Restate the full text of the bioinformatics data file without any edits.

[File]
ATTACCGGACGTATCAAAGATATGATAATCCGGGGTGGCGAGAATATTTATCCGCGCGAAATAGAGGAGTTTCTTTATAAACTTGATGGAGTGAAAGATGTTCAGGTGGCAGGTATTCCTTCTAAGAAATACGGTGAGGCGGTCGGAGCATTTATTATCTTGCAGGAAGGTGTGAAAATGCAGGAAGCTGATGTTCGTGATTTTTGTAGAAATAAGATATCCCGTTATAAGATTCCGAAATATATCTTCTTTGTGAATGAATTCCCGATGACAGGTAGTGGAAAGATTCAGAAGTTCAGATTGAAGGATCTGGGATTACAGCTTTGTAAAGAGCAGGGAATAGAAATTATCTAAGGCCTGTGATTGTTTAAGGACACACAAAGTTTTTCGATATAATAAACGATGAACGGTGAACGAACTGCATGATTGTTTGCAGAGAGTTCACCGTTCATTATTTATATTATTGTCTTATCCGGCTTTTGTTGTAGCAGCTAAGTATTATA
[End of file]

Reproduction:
ATTACCGGACGTATCAAAGATATGATAATCCGGGGTGGCGAGAATATTTATCCGCGCGAAATAGAGGAGTTTCTTTATAAACTTGATGGAGTGAAAGATGTTCAGGTGGCAGGTATTCCTTCTAAGAAATACGGTGAGGCGGTCGGAGCATTTATTATCTTGCAGGAAGGTGTGAAAATGCAGGAAGCTGATGTTCGTGATTTTTGTAGAAATAAGATATCCCGTTATAAGATTCCGAAATATATCTTCTTTGTGAATGAATTCCCGATGACAGGTAGTGGAAAGATTCAGAAGTTCAGATTGAAGGATCTGGGATTACAGCTTTGTAAAGAGCAGGGAATAGAAATTATCTAAGGCCTGTGATTGTTTAAGGACACACAAAGTTTTTCGATATAATAAACGATGAACGGTGAACGAACTGCATGATTGTTTGCAGAGAGTTCACCGTTCATTATTTATATTATTGTCTTATCCGGCTTTTGTTGTAGCAGCTAAGTATTATA